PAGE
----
“Relative child poverty has increased for three consecutive years and now stands at 4.1 million, or 30 per cent of children.”
New Statesman, 3 August 2018
It’s correct that the number of children in relative poverty (after housing costs) increased over the three years to 2016/17 to 30% of children or 4.1 million.
Poverty in the UK is measured in two ways. Children in relative poverty are children in households where the income is below 60% of the median level for that year. The proportion of children in relative poverty has remained fairly stable over the past 20 years.
Poverty can also be measured in absolute terms—the number of children living in households with an income of 60% below a fixed amount (currently, the government uses the median household income from 2010/11 as that fixed point).
The median is the number 'in the middle' of a set—so half of all households earn more than the median income household, and half earn less.
On this measure, the number of children in absolute poverty (after housing costs) decreased from 2015/16 to 2016/17 by two percentage points to 26% or 3.5 million children.
We’re focusing here on poverty after housing costs have been removed, which is the data the claim referred to. There are some criticisms of this measure, as it could be argued that removing housing costs from the equation is a little arbitrary. Although housing takes up a large part of most people's budgets, other important costs are not afforded the same treatment. You can read more about this here.
The trends over time are similar whether you’re looking at poverty before housing costs or after housing costs, but the level of poverty after housing costs is higher than the level before housing costs.
Technically all these figures refer to people with “low incomes” but the data is widely referred to as describing poverty prevalence. The source of this data is the Family Resources Survey, and as with all surveys there is a margin of error with the results. The Department for Work and Pensions say that neither the increase in relative poverty nor the decrease in absolute poverty are statistically significant—meaning we can’t be sure if it’s a real world effect or because of the way the figures are collected.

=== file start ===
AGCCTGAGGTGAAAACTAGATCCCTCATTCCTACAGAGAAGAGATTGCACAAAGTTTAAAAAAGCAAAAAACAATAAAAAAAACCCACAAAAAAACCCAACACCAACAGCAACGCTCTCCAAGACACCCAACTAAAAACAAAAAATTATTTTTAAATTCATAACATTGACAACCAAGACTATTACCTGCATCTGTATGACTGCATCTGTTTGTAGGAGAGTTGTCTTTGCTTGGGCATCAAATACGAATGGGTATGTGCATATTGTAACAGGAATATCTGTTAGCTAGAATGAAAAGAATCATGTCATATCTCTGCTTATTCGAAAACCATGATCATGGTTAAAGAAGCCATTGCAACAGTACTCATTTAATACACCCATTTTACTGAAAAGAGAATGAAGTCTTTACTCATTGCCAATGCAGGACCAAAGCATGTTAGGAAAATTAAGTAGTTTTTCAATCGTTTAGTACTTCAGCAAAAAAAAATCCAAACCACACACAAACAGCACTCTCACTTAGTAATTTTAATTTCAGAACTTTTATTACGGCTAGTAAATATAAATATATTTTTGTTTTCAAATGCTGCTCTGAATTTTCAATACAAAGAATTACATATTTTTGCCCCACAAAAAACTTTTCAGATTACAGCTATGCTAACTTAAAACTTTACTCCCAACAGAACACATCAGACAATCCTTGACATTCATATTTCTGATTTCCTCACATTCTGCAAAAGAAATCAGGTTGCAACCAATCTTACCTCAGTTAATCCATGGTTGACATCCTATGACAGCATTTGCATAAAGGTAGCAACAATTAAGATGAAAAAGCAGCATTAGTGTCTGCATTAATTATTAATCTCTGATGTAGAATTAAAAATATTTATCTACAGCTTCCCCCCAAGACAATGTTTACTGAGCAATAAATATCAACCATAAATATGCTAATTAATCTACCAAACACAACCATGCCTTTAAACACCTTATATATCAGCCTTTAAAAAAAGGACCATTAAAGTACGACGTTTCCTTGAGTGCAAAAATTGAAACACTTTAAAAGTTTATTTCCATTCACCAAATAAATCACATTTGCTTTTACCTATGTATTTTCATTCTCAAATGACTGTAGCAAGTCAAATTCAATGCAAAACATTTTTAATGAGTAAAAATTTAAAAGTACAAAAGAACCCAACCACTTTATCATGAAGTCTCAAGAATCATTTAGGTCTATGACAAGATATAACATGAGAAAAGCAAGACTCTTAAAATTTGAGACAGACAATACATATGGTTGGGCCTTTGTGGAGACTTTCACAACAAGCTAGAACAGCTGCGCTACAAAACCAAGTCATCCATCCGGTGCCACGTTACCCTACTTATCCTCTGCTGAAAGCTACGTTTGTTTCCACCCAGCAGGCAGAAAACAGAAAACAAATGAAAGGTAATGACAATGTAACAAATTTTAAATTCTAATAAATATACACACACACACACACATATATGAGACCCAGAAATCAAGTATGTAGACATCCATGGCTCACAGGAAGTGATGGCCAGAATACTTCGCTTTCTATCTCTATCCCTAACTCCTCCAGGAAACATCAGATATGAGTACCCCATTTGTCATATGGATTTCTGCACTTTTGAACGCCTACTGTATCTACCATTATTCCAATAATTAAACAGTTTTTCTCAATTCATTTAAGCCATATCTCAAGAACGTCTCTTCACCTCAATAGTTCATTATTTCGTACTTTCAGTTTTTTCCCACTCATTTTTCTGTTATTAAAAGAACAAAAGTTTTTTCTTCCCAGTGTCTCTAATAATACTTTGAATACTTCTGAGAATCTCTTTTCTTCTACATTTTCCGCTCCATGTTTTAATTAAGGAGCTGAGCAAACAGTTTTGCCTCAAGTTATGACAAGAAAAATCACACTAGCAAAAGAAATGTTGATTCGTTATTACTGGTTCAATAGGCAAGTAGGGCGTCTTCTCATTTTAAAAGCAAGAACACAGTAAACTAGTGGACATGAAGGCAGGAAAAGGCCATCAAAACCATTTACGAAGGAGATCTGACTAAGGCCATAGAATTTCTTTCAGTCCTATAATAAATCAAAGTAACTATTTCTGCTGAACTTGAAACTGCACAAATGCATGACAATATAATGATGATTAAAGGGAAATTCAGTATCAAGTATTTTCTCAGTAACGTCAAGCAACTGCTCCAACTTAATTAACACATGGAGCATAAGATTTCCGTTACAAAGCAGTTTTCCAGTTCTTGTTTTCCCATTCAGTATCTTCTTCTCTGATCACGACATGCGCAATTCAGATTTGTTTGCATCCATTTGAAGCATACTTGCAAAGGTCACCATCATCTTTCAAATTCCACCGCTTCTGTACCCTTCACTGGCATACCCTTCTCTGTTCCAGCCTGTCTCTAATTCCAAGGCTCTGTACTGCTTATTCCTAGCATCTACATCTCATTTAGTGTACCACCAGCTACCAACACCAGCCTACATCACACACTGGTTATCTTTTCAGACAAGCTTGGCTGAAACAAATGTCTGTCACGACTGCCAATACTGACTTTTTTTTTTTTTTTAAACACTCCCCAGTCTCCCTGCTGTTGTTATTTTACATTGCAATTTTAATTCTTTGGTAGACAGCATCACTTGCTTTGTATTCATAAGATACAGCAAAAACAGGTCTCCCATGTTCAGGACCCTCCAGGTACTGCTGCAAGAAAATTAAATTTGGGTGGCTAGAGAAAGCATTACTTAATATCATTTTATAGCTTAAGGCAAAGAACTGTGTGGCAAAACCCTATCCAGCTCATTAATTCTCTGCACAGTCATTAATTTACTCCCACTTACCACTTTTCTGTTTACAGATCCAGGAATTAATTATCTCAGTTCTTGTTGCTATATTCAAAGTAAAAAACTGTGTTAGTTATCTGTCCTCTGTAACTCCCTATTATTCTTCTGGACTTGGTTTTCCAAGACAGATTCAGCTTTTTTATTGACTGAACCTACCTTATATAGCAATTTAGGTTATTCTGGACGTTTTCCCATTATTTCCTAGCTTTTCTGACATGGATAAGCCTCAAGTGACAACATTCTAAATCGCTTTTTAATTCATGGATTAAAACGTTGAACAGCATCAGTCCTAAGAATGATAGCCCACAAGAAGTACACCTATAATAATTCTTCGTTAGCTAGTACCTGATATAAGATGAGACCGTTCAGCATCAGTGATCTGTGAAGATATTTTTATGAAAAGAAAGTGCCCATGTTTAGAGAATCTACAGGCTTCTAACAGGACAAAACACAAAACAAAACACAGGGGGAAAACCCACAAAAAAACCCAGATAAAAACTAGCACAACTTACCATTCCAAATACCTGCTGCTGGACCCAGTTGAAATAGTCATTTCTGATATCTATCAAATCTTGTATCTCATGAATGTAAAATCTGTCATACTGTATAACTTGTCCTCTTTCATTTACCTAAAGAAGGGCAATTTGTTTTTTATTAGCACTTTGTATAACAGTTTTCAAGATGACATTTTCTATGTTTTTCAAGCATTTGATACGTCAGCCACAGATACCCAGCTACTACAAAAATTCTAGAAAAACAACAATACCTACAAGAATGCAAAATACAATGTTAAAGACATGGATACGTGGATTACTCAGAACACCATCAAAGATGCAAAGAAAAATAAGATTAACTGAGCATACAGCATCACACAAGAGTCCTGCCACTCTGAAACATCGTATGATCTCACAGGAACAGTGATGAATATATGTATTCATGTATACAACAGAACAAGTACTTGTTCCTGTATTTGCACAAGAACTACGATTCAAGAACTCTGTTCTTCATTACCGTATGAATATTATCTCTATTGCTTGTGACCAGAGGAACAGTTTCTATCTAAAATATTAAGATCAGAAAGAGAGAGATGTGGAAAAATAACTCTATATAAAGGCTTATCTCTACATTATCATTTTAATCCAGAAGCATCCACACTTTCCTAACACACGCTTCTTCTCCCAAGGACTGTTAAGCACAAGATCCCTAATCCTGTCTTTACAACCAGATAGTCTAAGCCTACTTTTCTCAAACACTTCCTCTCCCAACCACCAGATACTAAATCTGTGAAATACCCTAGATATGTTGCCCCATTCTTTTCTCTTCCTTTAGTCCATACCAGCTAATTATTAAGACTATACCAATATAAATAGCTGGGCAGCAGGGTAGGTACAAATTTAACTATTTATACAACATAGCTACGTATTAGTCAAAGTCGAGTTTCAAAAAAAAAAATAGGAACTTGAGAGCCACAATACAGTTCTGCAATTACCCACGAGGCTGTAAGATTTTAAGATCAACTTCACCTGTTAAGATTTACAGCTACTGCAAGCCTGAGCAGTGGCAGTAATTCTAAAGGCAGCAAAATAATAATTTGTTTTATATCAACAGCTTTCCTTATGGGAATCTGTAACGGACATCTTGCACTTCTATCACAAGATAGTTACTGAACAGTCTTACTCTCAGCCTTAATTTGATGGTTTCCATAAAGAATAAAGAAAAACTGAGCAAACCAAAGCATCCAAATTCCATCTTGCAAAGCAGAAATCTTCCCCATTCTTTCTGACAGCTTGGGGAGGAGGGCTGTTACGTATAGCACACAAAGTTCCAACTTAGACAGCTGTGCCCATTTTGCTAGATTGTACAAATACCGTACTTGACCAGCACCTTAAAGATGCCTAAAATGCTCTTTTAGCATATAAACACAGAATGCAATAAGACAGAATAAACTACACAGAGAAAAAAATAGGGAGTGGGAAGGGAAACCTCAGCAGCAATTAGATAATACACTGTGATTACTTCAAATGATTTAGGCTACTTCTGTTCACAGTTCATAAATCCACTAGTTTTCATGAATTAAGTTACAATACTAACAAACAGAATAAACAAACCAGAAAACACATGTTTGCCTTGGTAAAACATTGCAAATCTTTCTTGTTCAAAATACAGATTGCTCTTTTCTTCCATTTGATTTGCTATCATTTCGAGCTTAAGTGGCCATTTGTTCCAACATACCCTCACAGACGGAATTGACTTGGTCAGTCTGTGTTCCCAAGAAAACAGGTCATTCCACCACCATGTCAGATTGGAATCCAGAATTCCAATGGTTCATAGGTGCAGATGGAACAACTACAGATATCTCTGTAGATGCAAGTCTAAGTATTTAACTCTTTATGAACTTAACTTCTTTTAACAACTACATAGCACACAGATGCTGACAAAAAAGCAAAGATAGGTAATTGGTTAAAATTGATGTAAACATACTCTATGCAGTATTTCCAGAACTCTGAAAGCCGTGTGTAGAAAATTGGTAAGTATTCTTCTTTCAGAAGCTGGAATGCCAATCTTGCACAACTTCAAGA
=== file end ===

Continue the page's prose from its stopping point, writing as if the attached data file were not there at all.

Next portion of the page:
Why do we have two measures?
There's been a long political debate around the value of relative and absolute measures of poverty. Neither measure is perfect, and sometimes they can tell quite different stories.
Relative poverty measures can lead to some odd outcomes. It seems counterintuitive that you could be 'lifted' out of poverty simply because people around you become poorer.
Absolute measures have their own disadvantages. They won't tell you if those at the bottom are falling even further behind those in the middle, and they won't take into account changes in what we see as the minimum acceptable standard of living.
A more general issue with these figures is that a low income doesn't necessarily imply a low standard of living. For example, people can sustain their living standards after a fall in income if they run down their savings.
The ONS uses the "60% of the median" benchmark to indicate whether someone is 'at risk of poverty'.
As the Institute for Fiscal Studies put it, absolute and relative measures tell us different things, and "there is nothing to be gained from ignoring some of this information". Considering both together paints a fuller picture. You can read more from us about poverty here.
What’s happened in the longer term?
Looking at year-to-year changes that are statistically insignificant doesn’t help us really understand the bigger picture. Over the past 25 years absolute child poverty (after housing costs) has halved while relative child poverty (after housing costs) is at roughly the same level (30% vs 33% in 1994/95).
The trend for all UK people is very similar—absolute poverty has halved while relative poverty is at similar levels.